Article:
Immersive performances are something relatively new for theater-goers around the globe. What are the mechanics of these shows and what peculiarities make staging them even more difficult in Russia?
The creative producer of one of the first immersive theater shows in Russia, The Revenants, Anastasia Timofeeva spoke to Russia Beyond about her experience bringing a new theater format to Russia.
What is the main principle of immersive theater?
Immersive theater is defined not by the show’s content but by the audience’s role in experiencing it. The audience is no longer a passive viewer but an active participant in the stories presented all around them. Because of this, a great part of your experience revolves around your own baggage and emotional capacity to come in with an open mind and banish your expectations.
Sensations, emotions, and curiosity surrounding you in the show can teach you much about yourself. Not only because the story is playing around you but also because you have the freedom to choose what that story is for you, personally. You will begin to observe yourself and your own life through this theatrical prism and learn to trust your true instinct.
Immersive theater gives you the opportunity to rediscover the impulses that we truly desire, even from childhood. It’s a type of freedom and adventure you thought you’d never feel again.
Immersion as a performance method was born during the times of genocide in Cambodia (in late 1970s). There are no documents or evidence of this–all footage was destroyed. People decided to recreate the events in an artistic way. They wanted to reconstruct the events and live through them one more time.
The [British] Punchdrunk Theater Company was the first to perform immersive shows as a genre, as they’ve made the most commercially successful and popular projects.
How do you train the actors? Is it more difficult for them to be well-prepared or to improvise?
We use a method of performance training that was created and devised in America. It develops actors to work as an ensemble, to erase any egos and to open their minds to expect the unexpected.
We teach our actors how to find the story in their everyday lives. We challenge our actors to make themselves uncomfortable. For example, to lay down on the ground in a crowded public place to feel the exhilaration of becoming the unexpected thing in the collective normalcy of daily life.
How does the audience react to the actors?
There are far too many small stories to list that are humorous or inspiring between audience members, but for me, it is the sense of silent camaraderie–the subtle glances, eye contact, and physical closeness. During the show, the audience cares less about their personal space.
It’s like “floating” when you put yourself in a closed space for several hours to find your inner dialogue and bring your physical body to peace and relaxation. I believe it’s become so popular in Russia because generally people here are so tense and block their emotions.
We wish our audience opens up to us and trusts us just a little bit and most importantly, trusts themselves. It will help them to focus on their suppressed emotions. Immersive theater is really all about discovering your true and unbiased feelings.
What were the difficulties with marketing an immersive show in Russia?
Marketing immersive theater is difficult regardless of the country it is taking place in. Because we have to entice the audience into a world driven by emotion and atmosphere without giving away too much. It is a challenge to explain the mystery.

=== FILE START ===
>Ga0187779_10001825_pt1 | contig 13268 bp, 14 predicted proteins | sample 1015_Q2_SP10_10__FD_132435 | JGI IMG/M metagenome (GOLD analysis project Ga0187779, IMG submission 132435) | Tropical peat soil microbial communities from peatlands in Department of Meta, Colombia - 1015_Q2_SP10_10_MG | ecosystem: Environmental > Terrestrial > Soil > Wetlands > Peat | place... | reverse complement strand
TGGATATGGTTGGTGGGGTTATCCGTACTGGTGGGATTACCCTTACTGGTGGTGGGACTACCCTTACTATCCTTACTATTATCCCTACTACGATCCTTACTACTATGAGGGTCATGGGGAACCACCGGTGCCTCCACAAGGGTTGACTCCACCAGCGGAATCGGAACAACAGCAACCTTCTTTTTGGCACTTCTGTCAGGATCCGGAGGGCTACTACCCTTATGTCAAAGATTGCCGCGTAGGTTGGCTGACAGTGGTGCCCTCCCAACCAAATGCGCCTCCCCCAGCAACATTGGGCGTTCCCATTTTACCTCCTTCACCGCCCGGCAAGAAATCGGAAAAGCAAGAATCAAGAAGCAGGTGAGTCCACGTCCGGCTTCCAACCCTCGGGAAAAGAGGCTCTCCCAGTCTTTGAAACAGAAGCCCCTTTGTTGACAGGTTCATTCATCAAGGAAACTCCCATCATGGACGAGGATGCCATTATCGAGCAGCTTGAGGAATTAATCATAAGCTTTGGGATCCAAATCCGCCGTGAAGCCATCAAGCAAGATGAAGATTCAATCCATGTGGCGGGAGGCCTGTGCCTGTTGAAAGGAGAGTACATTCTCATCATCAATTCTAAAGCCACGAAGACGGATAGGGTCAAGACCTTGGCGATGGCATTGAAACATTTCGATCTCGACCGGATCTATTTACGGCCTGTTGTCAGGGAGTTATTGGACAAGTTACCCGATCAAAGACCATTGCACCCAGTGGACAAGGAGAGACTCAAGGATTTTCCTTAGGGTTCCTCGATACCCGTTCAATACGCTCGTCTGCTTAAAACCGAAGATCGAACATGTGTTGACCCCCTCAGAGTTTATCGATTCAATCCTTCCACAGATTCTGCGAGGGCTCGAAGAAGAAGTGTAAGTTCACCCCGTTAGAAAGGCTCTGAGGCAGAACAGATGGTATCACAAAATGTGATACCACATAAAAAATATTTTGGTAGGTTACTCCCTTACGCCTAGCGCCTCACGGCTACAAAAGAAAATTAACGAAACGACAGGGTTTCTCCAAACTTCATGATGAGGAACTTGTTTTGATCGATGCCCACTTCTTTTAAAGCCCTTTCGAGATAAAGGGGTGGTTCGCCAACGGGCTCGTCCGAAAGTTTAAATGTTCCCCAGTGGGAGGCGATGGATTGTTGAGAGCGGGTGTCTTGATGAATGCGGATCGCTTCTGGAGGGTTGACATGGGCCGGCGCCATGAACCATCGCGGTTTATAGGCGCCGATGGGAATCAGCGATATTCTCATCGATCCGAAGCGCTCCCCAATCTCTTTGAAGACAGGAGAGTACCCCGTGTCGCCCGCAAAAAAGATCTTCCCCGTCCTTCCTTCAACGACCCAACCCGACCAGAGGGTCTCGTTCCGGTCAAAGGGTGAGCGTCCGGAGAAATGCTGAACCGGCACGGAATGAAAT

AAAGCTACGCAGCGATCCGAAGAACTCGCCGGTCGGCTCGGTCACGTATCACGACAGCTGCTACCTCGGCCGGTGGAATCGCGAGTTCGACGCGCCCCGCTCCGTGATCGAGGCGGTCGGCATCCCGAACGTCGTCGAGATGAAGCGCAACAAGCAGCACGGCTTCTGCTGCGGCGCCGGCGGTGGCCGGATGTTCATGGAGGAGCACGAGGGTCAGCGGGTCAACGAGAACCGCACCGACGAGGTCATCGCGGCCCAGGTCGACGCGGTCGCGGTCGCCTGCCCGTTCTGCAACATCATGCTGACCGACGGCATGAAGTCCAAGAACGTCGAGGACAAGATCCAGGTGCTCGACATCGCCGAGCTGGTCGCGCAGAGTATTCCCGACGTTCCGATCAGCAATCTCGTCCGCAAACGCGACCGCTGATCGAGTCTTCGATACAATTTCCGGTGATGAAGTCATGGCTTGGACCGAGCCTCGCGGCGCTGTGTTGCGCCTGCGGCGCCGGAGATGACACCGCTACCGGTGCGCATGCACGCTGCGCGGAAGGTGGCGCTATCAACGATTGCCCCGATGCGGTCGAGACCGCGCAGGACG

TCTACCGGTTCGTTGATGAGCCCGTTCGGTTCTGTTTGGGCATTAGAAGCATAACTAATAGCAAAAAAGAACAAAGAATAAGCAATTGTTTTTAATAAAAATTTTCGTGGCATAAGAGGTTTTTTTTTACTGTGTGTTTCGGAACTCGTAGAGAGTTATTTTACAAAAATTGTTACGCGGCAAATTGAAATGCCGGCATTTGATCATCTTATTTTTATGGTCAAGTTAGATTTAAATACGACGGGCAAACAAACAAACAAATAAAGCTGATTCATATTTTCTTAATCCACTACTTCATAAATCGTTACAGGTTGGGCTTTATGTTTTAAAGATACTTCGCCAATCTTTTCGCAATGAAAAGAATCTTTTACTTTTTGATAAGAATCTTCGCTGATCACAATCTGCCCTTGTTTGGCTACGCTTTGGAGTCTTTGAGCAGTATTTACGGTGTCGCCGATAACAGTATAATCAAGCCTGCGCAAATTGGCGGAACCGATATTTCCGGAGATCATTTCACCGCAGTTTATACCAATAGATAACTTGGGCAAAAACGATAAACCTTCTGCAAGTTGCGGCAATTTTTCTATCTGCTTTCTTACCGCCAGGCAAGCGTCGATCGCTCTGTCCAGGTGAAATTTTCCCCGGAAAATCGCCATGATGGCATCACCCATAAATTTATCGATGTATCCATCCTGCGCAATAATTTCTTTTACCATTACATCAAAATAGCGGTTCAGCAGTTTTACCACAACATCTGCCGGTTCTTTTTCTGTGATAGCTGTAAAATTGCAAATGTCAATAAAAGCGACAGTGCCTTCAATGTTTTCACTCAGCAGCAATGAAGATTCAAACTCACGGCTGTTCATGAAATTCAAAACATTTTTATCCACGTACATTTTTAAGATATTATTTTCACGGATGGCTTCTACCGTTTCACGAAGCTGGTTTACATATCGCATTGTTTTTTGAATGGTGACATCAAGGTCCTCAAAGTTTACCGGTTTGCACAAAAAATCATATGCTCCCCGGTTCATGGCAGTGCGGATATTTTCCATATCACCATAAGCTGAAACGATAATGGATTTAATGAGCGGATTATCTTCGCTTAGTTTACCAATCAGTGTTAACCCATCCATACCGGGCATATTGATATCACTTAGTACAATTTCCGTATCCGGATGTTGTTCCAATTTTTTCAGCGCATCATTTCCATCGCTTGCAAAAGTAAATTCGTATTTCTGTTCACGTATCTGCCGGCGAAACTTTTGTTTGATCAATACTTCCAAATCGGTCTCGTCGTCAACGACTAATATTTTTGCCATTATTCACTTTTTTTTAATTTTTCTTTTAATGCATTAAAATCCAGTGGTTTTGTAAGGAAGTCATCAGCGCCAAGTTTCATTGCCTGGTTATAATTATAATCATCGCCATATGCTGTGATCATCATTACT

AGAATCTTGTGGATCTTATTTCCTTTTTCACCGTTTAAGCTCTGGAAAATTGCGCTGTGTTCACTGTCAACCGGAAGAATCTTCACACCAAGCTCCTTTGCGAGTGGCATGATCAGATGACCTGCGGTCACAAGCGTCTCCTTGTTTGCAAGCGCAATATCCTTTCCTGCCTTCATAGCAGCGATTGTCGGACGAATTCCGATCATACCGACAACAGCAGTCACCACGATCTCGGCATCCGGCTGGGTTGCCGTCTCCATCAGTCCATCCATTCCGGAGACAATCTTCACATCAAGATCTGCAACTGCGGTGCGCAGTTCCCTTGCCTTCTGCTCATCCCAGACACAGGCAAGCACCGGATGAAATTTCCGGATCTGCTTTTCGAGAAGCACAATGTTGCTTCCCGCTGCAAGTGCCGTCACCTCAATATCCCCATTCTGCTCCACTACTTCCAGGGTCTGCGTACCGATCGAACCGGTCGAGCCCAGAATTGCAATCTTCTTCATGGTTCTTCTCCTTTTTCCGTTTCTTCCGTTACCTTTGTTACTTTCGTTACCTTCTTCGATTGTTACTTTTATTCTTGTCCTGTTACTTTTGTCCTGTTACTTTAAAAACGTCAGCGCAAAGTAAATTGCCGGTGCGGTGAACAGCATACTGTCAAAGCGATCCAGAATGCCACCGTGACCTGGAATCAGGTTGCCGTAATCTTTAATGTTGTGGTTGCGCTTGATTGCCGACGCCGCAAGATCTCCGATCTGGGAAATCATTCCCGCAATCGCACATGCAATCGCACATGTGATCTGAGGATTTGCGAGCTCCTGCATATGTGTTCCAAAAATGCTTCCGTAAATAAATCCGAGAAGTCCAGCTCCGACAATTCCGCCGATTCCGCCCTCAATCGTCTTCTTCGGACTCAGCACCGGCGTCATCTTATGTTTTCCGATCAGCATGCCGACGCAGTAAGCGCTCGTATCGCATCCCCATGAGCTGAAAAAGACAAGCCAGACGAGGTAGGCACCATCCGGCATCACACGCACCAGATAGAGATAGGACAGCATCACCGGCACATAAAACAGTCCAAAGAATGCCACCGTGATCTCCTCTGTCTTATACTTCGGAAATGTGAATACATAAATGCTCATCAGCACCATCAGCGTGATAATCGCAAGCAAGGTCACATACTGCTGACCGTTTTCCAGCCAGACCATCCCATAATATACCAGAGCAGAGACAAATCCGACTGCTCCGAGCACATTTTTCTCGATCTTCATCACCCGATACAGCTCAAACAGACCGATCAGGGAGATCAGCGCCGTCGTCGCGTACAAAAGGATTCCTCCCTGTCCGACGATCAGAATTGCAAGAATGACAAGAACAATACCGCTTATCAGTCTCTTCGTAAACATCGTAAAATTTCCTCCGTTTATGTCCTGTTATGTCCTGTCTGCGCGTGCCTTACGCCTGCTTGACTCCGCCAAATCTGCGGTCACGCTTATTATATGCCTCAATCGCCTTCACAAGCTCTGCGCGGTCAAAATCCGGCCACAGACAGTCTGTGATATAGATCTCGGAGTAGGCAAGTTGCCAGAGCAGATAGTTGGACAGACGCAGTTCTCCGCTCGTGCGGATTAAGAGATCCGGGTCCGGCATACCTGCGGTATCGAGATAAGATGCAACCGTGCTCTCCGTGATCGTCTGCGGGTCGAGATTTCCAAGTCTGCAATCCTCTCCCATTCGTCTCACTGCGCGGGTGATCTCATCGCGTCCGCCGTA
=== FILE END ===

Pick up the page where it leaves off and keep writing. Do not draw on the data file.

Do Russians perceive immersive performances differently?
The Russian viewer has a very intelligent and analytical type of thinking. At the same time, a local viewer might say “I paid the money and I would like to see the whole show and not to miss a thing.”
It leads to some of the Russian newcomers experiencing frustration after the show. You have the freedom of action, so you are responsible for the content you see and the entertainment you get.
From our childhood, we, Russians, have the culture of being the “passive viewer” who is being entertained. It’s a form of art consumerism. In immersive theater, the viewer is our partner.
There are a lot of psychological moments in the behavior of a person while he or she is watching an immersive show; the viewer reacts to a certain character consciously, not by chance. Treat your perception of an immersive show the same way you see your life: Either you pay attention to be in control of what is going on all the time, or just relax and go with the flow.
Another specialty of the Russian audience is that it never follows the rules. So people always try to stick together with their friends (normally the audience is divided into several groups and each one starts the show on different time). So people could say to an actor: “Here, take 200 rubles and let us come at the same time.” But it’s so important to take different experiences from the show and be able to share it with your friends, to put together the pieces of the puzzle, to communicate, to understand what happened during the show by combining your impressions.
It’s not even a show, it’s not a performance, it’s a lifestyle.
Anastasia Timofeeva has lived in New York for ten years, working on short documentary stories and PR projects. After visiting a local off-Broadway immersive show called The Alving Estate she became so inspired she decided to bring the format to Russia.
This article originally appeared in Russia Beyond on April 18, 2018, and has been reposted with permission.
This post was written by the author in their personal capacity.The opinions expressed in this article are the author’s own and do not reflect the view of The Theatre Times, their staff or collaborators.
This post was written by Yulia Shamporova.
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